revolutions band – 6000rpm for the power and 4000rpm for the torque – which means this naturally-aspirated engine has to be worked harder than the newage small capacity turbocharged engines now under the bonnets of several of our small cars.
In other words, you’ve got to keep your revs up.
All this came to mind when we accepted an opportunity to do a back-to-back test of two of the new Rios. The first was the least expensive version, a $22,490 entry LX with a six-speed manual transmission, and the second was the most expensive, a $26,990 Limited with a four-speed automatic transmission.
Now 133 newton metres isn’t a lot of torque, particularly when an engine has to be turning over at 4000rpm to access it all. But that’s the downside of a smallcapacity normally aspirated petrol engine. Compare that, for instance, to small turbocharged engines such as the little 1.0-litre EcoBoost engine aboard the Ford Fiesta – all that forced air helps develop 170 newton metres from just 1400rpm.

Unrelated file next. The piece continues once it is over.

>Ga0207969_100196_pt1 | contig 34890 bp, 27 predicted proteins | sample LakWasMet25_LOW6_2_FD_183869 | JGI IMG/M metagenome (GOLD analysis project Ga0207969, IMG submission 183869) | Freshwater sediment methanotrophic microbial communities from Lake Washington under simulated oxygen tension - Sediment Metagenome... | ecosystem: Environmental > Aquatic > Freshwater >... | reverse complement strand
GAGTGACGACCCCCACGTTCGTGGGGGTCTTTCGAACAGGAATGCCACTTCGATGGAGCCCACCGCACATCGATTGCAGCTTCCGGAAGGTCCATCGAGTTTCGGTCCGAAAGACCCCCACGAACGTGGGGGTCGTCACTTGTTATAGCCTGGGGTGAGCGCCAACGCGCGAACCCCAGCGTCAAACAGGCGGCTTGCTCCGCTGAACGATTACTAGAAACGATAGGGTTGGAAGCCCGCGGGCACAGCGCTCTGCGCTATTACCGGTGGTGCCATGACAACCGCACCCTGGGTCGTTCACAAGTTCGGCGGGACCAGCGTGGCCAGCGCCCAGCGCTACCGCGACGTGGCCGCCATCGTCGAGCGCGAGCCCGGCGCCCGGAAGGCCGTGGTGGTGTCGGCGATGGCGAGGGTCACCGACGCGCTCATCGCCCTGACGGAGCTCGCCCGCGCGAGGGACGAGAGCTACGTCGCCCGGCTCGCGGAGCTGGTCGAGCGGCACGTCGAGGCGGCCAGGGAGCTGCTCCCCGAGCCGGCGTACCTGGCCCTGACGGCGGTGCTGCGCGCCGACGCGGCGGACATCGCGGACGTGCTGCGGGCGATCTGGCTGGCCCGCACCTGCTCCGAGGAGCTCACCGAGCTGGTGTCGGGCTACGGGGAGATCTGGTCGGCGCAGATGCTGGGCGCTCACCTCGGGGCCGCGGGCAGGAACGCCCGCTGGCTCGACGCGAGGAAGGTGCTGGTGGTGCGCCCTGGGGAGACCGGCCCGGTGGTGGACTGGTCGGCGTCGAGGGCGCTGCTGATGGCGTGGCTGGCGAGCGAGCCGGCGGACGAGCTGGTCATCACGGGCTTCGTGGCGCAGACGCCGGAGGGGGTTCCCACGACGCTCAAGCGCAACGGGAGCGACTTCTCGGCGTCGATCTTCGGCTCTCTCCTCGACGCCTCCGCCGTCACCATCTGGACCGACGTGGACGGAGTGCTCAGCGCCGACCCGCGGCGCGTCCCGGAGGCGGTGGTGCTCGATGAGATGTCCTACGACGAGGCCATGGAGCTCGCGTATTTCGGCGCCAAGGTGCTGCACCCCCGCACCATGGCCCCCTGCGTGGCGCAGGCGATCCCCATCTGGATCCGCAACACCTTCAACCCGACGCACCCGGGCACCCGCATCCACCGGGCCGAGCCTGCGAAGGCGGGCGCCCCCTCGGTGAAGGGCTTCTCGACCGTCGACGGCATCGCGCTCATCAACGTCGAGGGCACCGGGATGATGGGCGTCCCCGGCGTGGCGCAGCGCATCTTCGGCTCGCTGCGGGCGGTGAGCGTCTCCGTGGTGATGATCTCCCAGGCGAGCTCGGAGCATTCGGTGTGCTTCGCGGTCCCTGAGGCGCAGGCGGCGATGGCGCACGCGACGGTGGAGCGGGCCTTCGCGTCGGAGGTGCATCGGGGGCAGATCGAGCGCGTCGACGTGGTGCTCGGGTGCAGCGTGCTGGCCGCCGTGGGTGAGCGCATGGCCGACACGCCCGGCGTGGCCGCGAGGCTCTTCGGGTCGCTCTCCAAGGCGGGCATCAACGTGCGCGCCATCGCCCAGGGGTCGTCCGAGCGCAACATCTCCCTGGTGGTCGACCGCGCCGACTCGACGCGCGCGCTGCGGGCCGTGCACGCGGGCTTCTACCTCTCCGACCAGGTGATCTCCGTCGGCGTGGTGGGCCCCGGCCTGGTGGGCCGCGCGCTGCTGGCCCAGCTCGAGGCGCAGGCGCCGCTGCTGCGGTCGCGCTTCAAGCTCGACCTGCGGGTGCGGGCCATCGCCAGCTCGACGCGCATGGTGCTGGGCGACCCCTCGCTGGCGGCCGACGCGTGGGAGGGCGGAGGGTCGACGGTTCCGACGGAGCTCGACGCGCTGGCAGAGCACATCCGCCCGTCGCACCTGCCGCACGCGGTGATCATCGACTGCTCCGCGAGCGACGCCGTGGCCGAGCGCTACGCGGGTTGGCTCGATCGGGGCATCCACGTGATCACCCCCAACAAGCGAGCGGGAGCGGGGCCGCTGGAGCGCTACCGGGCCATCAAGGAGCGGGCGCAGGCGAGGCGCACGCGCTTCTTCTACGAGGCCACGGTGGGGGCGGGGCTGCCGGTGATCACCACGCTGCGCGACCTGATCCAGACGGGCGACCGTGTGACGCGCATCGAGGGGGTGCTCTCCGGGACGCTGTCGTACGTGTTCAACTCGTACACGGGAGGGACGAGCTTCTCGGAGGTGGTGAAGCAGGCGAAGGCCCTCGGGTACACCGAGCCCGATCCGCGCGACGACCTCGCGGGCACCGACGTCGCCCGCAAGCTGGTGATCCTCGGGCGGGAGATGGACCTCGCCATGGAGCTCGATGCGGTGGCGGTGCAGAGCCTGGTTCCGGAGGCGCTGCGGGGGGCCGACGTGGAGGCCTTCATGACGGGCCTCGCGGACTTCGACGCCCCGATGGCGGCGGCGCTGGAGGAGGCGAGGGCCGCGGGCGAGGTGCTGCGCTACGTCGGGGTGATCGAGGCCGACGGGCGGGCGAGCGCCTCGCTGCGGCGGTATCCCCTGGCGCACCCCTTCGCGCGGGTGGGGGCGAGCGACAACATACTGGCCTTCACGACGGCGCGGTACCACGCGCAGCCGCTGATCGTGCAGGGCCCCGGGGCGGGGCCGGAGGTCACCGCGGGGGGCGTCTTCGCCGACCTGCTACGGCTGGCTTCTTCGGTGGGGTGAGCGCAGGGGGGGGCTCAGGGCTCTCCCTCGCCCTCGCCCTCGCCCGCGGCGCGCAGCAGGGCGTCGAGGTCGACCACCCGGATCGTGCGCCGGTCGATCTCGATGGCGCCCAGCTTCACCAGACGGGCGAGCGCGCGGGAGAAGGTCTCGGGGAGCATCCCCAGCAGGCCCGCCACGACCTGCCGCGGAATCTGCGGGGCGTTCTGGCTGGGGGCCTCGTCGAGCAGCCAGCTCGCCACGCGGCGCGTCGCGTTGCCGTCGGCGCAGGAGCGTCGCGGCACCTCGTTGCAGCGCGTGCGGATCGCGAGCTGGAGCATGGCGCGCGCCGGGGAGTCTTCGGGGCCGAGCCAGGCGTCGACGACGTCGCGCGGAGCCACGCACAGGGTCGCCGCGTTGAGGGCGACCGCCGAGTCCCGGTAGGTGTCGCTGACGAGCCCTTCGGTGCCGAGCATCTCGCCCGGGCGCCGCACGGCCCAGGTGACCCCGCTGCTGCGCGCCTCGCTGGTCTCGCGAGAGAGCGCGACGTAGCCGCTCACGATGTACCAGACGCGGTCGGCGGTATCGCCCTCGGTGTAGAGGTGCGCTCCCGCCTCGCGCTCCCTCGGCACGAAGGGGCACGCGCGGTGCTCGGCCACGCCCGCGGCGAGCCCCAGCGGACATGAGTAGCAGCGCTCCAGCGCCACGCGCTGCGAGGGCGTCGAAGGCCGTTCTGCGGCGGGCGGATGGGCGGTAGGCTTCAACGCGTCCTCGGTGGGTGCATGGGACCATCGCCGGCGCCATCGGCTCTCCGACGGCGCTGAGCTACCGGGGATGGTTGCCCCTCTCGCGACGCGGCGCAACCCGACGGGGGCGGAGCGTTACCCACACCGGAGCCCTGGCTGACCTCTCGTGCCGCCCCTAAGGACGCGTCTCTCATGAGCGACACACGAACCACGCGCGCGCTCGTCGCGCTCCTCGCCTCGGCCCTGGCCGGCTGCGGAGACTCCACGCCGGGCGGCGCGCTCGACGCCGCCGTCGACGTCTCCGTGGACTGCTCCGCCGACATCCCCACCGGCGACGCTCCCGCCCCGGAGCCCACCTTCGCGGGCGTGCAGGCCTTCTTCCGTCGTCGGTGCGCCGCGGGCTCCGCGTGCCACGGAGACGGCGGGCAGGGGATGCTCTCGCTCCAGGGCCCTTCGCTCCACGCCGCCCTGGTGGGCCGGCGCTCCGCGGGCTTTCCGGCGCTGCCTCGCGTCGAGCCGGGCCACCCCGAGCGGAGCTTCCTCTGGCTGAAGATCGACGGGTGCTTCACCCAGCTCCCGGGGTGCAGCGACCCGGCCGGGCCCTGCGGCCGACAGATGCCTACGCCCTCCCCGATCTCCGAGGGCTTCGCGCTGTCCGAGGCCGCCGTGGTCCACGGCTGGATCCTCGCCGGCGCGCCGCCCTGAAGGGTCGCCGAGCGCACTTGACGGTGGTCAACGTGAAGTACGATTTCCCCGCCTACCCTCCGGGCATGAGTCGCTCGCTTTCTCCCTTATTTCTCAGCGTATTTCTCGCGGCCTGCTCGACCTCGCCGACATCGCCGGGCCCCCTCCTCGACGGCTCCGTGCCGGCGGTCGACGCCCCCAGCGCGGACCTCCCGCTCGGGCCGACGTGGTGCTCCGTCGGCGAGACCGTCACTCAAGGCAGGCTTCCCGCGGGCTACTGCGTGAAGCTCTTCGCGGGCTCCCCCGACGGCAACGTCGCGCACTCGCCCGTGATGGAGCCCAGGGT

We weren’t long into our drive of the Rio LX manual when this lack of bottom-end torque manifested itself – we were heading up an urban hill at
50kmh in fourth gear when suddenly there was nothing there, prompting us to quickly chop down into third then second in our effort to keep the little Kia onsong.
This wasn’t an issue – in fact it was fun; it reminded us of what most motorists had to do a few years ago when manual transmissions were a lot more common. Even better, the Rio’s manual was easy to operate. So for the remainder of our time with the car we rowed through the gears so revolutions could remain appropriate for our speed and the terrain being encountered.
The Rio’s manual is a sixspeeder too, which means that out on the open road the vehicle is quite long in the legs. As a result it boasts an official average fuel consumption figure of 5.6 L/100km, which is superior to the 6.2 L/100km offered by the automatic versions of the Rio.
As we mentioned earlier, the automatic transmission aboard the Rio is a four-speeder which these days isn’t many ratios at all – most today are six-speeders and more; in fact we recently drove a top-end sportscar with a 10-speed
The new Kia Rio. This is the top model, the Limited.